Thursday, October 7, 2010

Imitating Nature

The most productive parts of my garden are not planted in neat little rows, or even beds.  The most productive parts of my garden most resemble a jungle.  Tomatoes growing on top of chard mixed in with lettuce and fruit trees towering over the top of it all.  Or squash trailing all over the lower reaches of the garden and blanketing out the light, preventing any weeds from taking hold.  The most productive parts of my garden most resemble nature's wild meadows or the fringes of the forest.  Everything grows best when it grows altogether in a more natural setting.

Monocrop agriculture is an invitation to disaster.  By completely clearing the ground and then determining to plant a single crop across a whole garden plot, let alone acres and acres of farmland, we invite defeat at the hands of the sworn enemies of our mono-cropped plots.  When plants grow together in a diverse community, they are less susceptible to insect infestations.  And if we select the plant to grow together properly and plan our planting we can eliminate weed problems by keeping every square inch of the ground covered.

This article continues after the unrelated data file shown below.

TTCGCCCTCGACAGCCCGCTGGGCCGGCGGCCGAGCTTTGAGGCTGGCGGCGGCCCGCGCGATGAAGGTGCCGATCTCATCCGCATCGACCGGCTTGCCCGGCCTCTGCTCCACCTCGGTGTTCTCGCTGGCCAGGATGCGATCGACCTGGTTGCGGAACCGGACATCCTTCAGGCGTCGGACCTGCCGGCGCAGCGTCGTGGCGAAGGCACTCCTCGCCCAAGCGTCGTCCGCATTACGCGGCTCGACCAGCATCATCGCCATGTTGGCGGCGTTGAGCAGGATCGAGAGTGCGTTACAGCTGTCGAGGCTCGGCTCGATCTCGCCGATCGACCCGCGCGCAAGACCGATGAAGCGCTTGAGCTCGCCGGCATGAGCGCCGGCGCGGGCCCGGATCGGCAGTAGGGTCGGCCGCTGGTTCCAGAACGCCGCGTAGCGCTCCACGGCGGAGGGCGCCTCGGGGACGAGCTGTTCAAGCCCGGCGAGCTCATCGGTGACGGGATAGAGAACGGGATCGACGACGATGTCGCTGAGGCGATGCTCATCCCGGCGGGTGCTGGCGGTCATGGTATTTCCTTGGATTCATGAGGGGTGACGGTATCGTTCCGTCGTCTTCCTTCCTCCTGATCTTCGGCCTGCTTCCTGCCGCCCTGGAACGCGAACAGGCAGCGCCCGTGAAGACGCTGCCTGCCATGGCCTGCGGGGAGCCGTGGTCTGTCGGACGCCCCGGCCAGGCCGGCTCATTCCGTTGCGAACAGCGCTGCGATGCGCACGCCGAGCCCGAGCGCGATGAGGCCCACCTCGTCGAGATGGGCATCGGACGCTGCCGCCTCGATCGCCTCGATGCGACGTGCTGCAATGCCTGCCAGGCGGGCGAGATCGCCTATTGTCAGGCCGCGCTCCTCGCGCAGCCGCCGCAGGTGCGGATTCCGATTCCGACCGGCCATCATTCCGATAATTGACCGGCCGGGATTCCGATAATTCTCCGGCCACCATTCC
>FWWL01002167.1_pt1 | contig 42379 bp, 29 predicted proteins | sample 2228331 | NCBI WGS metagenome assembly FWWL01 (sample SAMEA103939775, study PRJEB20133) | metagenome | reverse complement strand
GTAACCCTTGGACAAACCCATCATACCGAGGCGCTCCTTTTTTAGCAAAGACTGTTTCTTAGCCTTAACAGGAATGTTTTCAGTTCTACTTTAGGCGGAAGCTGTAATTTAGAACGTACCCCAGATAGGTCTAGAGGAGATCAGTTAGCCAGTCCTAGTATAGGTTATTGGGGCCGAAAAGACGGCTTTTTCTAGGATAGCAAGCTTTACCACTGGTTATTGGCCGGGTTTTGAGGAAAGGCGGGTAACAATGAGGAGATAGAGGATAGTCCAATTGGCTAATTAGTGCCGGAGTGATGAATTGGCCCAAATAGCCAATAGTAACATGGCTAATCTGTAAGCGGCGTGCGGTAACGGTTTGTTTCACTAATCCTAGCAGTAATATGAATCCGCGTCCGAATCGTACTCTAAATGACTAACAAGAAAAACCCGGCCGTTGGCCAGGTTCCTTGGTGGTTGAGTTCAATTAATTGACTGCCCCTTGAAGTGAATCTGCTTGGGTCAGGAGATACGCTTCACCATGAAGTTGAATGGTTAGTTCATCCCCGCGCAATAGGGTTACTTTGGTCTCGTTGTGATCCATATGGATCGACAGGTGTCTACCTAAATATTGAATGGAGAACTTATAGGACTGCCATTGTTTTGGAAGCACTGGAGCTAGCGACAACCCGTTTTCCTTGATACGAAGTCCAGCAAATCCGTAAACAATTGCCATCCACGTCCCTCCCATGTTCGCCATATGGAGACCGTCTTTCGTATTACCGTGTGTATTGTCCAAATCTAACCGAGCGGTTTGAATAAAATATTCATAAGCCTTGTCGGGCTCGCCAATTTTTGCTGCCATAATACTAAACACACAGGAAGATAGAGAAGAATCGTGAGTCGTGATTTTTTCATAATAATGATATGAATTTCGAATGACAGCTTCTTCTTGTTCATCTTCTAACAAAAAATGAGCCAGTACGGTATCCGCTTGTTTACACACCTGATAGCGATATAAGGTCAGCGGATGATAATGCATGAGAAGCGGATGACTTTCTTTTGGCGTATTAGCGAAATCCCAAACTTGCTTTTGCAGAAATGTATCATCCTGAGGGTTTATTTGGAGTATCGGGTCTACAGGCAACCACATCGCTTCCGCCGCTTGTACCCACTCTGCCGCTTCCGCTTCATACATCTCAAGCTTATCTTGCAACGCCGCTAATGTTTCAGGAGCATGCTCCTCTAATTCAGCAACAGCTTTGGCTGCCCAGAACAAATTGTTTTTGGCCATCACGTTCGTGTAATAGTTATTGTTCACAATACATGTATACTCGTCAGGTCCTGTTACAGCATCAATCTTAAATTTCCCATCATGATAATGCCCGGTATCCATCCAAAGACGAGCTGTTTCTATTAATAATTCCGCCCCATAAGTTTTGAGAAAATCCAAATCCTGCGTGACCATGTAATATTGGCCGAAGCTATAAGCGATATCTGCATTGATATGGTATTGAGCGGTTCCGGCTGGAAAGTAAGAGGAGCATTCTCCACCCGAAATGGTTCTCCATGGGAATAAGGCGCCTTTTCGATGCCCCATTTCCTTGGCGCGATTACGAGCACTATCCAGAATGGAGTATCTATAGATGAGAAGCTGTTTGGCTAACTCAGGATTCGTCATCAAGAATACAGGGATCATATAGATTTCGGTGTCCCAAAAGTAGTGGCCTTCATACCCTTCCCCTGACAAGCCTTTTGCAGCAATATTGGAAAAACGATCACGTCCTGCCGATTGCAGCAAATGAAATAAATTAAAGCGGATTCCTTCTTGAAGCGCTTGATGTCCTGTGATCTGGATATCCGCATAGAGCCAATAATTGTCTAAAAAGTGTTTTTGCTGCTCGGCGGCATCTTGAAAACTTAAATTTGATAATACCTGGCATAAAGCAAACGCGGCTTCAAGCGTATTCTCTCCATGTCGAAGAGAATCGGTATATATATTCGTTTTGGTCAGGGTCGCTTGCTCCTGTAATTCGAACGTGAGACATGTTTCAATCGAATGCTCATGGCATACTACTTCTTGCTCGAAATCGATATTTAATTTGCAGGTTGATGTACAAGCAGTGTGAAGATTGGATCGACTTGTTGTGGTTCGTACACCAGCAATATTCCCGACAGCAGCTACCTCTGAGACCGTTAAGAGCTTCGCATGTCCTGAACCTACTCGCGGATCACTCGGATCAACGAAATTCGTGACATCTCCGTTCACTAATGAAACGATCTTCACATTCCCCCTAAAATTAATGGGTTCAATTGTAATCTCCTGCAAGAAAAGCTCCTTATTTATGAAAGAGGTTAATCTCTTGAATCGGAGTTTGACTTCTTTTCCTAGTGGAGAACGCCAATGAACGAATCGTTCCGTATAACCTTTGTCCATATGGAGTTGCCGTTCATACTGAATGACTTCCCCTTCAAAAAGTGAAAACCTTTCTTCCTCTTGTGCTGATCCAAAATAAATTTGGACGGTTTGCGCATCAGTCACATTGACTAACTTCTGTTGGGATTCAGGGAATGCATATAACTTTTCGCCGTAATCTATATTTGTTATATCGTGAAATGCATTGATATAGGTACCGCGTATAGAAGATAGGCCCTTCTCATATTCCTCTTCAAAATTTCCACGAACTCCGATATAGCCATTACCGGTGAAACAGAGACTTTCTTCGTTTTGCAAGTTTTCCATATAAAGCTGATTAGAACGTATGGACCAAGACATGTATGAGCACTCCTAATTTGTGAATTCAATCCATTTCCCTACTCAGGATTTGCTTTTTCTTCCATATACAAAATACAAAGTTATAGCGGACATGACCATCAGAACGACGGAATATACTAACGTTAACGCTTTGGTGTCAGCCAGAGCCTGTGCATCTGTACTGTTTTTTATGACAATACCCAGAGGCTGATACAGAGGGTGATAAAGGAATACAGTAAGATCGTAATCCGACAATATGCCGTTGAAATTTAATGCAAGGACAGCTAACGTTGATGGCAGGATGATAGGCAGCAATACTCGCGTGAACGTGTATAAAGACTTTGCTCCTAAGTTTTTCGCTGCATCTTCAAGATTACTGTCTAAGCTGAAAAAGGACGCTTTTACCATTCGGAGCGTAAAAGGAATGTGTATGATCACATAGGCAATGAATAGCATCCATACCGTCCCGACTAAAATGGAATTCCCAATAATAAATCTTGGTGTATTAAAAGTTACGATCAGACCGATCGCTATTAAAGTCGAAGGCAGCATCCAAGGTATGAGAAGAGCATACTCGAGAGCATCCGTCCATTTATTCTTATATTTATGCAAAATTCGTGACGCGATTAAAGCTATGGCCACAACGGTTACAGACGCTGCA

Neat and orderly is not the way to go in an edibles garden.  Mix it all up.  Let your hair down.  Let it all hang out.  But think about it a little bit.  Native Americans had a style of planting known as the "Three Sisters" method.  They planted corn, with a tall, sturdy stalk along with vining beans that would climb the stalk and squash which would spread out along the ground and provide proliferate shade, blocking out sunshine that weeds need to gain a foothold.  The beans also fix nitrogen in the soil and make it fertile for the next year's corn crop.  Keep in mind rule number one in the garden:  Try it and see if it works.  But don't neglect to survey and build on the experiences of others.  Just be willing at some point to take a risk and dive right in.  Plants were around on the planet for millions of years before humans showed up.

And also, draw your inspiration from the natural ground cover in your local environment.  Here in Santa Monica we will always want to enhance the natural desert landscapes with liberal irrigation programs, using less water, however, than we would for comparable amounts of pure grass lawn.  Nevertheless, we can adopt those parts of the natural program of growth that involve mixing various plants together in ways that allow each variety to provide support to the others.  At the end of the day we have a mix of fresh and healthy vegetables that come straight from our yards.

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